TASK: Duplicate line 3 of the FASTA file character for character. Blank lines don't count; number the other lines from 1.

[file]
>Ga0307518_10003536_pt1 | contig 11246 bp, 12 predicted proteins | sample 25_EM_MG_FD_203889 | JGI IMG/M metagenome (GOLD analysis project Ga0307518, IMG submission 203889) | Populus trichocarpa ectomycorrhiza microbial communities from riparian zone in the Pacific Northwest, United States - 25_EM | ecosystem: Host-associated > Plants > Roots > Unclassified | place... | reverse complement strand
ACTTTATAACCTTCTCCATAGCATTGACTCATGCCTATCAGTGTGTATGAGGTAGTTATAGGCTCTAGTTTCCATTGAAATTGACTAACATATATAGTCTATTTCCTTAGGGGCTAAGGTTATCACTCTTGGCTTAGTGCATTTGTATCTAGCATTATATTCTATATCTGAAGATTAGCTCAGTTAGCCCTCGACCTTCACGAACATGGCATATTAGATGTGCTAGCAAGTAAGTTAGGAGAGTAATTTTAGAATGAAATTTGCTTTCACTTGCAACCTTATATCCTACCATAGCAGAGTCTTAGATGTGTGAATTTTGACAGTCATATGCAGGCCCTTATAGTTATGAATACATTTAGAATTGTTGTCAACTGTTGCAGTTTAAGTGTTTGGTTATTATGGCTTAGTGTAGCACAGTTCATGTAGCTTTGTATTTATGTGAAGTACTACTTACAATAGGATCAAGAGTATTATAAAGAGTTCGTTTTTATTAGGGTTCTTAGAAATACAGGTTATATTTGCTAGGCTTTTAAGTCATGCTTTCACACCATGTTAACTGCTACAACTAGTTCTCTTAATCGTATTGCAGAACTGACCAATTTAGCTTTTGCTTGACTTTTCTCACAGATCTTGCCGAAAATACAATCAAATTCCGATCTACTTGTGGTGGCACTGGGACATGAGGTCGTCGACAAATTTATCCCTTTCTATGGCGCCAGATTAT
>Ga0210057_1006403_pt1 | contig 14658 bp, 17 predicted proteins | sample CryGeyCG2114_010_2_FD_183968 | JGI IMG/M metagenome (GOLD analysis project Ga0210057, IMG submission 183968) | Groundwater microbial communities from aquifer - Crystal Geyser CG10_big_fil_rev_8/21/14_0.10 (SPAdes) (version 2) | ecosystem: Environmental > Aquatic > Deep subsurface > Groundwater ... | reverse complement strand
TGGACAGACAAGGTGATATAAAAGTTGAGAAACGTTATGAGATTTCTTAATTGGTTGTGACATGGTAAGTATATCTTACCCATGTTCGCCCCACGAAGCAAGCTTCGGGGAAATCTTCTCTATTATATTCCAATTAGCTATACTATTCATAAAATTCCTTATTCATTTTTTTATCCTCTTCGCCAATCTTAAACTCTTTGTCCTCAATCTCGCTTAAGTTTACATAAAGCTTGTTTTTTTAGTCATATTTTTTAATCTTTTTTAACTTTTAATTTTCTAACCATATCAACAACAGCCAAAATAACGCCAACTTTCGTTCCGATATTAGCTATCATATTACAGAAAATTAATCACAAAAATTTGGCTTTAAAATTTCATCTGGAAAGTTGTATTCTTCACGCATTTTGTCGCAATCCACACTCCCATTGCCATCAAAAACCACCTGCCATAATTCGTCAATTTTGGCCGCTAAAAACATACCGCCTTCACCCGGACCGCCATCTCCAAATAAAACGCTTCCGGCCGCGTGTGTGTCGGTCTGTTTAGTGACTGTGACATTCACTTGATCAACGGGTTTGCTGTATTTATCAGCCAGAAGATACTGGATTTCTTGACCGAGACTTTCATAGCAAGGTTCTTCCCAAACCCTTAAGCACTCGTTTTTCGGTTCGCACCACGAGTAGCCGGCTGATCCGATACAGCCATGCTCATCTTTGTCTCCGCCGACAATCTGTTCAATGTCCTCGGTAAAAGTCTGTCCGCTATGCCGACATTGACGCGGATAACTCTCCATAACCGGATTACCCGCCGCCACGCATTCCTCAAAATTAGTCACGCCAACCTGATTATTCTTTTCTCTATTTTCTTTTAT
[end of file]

>Ga0210057_1006403_pt1 | contig 14658 bp, 17 predicted proteins | sample CryGeyCG2114_010_2_FD_183968 | JGI IMG/M metagenome (GOLD analysis project Ga0210057, IMG submission 183968) | Groundwater microbial communities from aquifer - Crystal Geyser CG10_big_fil_rev_8/21/14_0.10 (SPAdes) (version 2) | ecosystem: Environmental > Aquatic > Deep subsurface > Groundwater ... | reverse complement strand